Since lima beans and corn are two of my younger daughter’s favorite vegetables, this recipe caught my eye as I browsed through a soup cookbook.
The book, simply titled, The Soup Book, has quite a few soups I’d like to give a try.1 The measurements are British as well as American, with instructions at the beginning having to do with a difference in how Brits and Americans measure a pint.
I guess I should have known that from the pubs. A pint of beer in London definitely felt larger than a pint in the US!
So, I’ve adjusted a little bit to suit what’s readily available in stores here.
This is the first time I’ve made this recipe, and I have to say it turned out pretty good. Even Charlotte likes it!
The recipe calls for one and a quarter cups of milk, but as I added half of it, I decided it was going to be thicker than I liked. So, when it came time to add the second half of the milk, I added water. (You’ll see a note about that in the list of ingredients.)
You’d never know I changed anything from the thickness and taste. Next time, I will try it without the milk altogether.
Here’s what you’ll need:
1 pint (American pint, of course!) chicken stock – I usually get the boxed brand. Easier to deal with
3 or 4 boneless, skinless chicken breasts, depending on the size
½ stick of butter (¼ cup)
2 onions, chopped
3 pieces of bacon, chopped
¼ cup all-purpose flour (for thickening)
2 – 14 oz cans yellow corn (kernels – make sure it’s not creamed corn!) – drained and rinsed (The rinsing helps get rid of salt added in the packing.)*
1¼ cups milk – For a less thick soup, reduce this to ½ cup of milk and ¾ cup of water
1 – 14 oz can lima beans – You can also use great northern or butter beans, but the lima beans add a nice color. – drain and rinse these as well
Salt and pepper to taste
To make the soup:
1. Start with a pan large enough to hold the chicken breasts and broth, but not so large that the broth doesn’t cover the chicken. Boil the broth first, then add the chicken. Be careful not to let the broth splash and burn you. Let the broth come back to a boil. Reduce the heat and boil the chicken until it is cooked and tender, usually 15 minutes.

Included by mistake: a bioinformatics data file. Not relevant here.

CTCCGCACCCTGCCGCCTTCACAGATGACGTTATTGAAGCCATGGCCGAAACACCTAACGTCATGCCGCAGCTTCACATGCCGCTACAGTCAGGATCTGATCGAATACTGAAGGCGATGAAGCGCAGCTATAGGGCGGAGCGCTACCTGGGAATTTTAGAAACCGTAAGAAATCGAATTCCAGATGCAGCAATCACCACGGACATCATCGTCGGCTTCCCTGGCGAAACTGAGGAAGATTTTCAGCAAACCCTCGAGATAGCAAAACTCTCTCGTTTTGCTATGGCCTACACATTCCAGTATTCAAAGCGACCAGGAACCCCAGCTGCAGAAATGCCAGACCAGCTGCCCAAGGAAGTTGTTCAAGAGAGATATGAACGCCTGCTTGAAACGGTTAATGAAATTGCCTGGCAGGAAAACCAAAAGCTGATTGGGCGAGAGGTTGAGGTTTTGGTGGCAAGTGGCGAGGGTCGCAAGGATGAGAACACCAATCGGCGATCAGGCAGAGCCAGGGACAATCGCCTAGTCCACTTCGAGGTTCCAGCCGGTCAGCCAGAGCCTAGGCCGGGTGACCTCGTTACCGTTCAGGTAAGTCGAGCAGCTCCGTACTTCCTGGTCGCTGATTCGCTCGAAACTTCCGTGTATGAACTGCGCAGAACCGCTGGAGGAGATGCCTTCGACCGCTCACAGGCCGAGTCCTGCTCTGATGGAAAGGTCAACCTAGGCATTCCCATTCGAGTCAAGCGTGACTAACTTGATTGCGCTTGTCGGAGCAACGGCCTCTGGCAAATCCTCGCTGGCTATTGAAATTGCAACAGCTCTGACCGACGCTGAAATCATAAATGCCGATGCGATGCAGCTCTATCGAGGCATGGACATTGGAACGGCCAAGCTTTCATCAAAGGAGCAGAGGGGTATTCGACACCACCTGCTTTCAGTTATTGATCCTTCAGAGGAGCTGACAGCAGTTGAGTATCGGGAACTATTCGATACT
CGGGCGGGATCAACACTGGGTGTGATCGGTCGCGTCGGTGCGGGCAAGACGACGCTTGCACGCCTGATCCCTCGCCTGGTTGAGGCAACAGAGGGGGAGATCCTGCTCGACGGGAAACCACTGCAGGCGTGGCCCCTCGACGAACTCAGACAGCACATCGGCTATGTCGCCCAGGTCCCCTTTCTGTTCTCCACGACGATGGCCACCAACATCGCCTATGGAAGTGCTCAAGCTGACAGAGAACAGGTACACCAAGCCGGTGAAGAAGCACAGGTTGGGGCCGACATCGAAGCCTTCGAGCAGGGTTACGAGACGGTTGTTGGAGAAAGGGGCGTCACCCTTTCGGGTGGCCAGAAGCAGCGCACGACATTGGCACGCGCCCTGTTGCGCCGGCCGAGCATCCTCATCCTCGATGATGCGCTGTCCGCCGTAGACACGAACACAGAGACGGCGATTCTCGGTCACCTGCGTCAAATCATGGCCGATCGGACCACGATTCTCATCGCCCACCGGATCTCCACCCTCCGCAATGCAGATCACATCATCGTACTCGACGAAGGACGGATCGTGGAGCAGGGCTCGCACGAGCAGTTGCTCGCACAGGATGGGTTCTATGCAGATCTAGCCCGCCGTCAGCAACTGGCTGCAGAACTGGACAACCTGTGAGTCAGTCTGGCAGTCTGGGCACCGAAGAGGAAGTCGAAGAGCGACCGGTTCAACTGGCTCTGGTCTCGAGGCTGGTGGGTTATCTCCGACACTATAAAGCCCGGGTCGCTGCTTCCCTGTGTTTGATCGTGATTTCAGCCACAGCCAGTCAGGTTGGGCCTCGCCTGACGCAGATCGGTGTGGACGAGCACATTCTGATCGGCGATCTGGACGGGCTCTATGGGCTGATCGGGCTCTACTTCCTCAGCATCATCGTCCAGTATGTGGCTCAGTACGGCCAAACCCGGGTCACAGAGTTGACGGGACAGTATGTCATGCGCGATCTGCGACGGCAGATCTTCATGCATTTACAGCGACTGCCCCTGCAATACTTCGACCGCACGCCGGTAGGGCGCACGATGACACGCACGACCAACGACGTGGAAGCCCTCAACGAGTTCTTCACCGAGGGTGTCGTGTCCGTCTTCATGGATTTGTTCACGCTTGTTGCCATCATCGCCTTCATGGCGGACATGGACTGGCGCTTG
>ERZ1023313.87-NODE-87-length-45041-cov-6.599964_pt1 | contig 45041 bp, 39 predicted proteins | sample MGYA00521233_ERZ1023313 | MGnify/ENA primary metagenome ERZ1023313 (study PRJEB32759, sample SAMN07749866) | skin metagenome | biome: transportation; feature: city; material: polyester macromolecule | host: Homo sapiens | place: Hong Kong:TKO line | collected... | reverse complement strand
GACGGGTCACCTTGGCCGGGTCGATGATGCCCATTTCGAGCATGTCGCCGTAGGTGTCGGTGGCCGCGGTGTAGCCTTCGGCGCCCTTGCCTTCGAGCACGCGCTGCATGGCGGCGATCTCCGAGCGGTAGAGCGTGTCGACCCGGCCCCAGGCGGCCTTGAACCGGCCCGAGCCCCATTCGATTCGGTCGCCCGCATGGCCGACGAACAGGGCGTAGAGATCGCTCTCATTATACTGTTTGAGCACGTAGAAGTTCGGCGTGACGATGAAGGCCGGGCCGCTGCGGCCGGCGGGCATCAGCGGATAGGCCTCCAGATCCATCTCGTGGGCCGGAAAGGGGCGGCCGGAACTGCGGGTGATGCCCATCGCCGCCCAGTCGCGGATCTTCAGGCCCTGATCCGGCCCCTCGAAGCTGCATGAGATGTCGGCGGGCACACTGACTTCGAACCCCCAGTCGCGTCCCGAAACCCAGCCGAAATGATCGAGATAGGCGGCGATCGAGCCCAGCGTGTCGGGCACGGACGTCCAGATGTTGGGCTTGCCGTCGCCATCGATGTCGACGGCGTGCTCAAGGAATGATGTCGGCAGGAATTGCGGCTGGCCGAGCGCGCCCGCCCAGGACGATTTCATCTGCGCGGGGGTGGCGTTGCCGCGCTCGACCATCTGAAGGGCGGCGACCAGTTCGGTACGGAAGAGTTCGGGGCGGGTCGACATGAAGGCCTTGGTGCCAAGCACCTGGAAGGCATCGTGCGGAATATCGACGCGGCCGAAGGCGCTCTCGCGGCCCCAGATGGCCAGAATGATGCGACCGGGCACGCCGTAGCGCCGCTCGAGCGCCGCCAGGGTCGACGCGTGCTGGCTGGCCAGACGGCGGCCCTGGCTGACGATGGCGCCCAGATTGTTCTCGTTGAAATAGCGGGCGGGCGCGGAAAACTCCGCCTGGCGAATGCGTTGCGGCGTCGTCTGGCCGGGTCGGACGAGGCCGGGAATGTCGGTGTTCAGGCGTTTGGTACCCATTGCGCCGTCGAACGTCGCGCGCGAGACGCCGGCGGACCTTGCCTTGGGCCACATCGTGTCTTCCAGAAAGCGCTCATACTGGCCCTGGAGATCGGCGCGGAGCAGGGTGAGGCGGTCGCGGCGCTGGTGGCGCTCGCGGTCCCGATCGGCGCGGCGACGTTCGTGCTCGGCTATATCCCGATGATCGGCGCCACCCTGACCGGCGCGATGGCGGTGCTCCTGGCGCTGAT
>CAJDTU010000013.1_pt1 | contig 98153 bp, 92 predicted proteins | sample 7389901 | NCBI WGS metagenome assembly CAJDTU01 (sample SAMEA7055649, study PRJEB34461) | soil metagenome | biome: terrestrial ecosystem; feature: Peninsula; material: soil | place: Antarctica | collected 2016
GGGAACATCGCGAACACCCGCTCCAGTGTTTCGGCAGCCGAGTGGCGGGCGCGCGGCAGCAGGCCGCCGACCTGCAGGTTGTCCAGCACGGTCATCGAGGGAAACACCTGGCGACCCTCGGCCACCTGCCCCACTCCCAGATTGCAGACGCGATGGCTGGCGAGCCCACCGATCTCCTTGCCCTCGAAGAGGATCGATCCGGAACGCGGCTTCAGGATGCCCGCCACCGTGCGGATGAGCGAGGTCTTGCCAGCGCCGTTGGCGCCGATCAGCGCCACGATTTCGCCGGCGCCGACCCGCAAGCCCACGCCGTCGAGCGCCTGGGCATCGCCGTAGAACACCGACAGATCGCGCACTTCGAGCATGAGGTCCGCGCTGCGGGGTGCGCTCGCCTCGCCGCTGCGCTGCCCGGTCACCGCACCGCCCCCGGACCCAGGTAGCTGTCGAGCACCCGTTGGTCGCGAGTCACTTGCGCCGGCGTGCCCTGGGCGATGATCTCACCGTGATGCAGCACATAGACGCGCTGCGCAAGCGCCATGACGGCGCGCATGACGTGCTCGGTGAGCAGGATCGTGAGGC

Remove the chicken breasts from the broth with a slotted spoon and let them cool. Turn the heat off the broth and set it aside. You’ll need it later.
Note – If you boil the chicken ahead of time, like the night before you plan to make the soup, you have two advantages: one, the chicken is much easier to handle and cut into bite-size pieces when it’s cold, and two, you can easily skim any unwanted fat off a cold broth – the fat rises to the top and congeals. Although with skinless breasts, there’s usually not a lot of fat.
2. In a soup pot, melt the butter. Add the chopped onions and, over a medium heat, cook until they are tender, about 5 minutes.
3. Add the chopped bacon to the onions. Cook for another 5 minutes, or until the bacon starts to brown. Ok, so this is not exactly low fat!
4. Sprinkle in the flour and cook for 1 minute, stirring constantly.
5. Add the chicken broth (reheated if it had been refrigerated) slowly to the onion mixture, stirring as you do. Bring the broth to a boil, stirring occasionally as it thickens. Remove from the heat.
6. Add the corn to the broth along with ½ cup of milk.
7. Turn the heat back on to medium and let the soup cook for 15 minutes. Stir occasionally.
8. While the soup cooks, cut the chicken breasts into bite size pieces.
9. Add the chicken, lima beans, and either ¾ cup of milk or ¾ cup of water. Bring the soup to a boil and cook for 5 minutes.
Add salt and pepper, or let each person season to their own taste.
Ladle it out and enjoy!
This recipe serves about 6.
*You can also use fresh corn when it’s in season, cut from the cob.
1 Sheasby, Anne, ed. The Soup Book: All the Soups You Will Ever Need in a Collection of 200 Delicious Recipes for Every Season, with Chowders, Gumbos, Consommes and Broths Shown in 750 Photographs. Wigston: Anness, 2012. Print. …Ok, so the title wasn’t as simple as I said it was!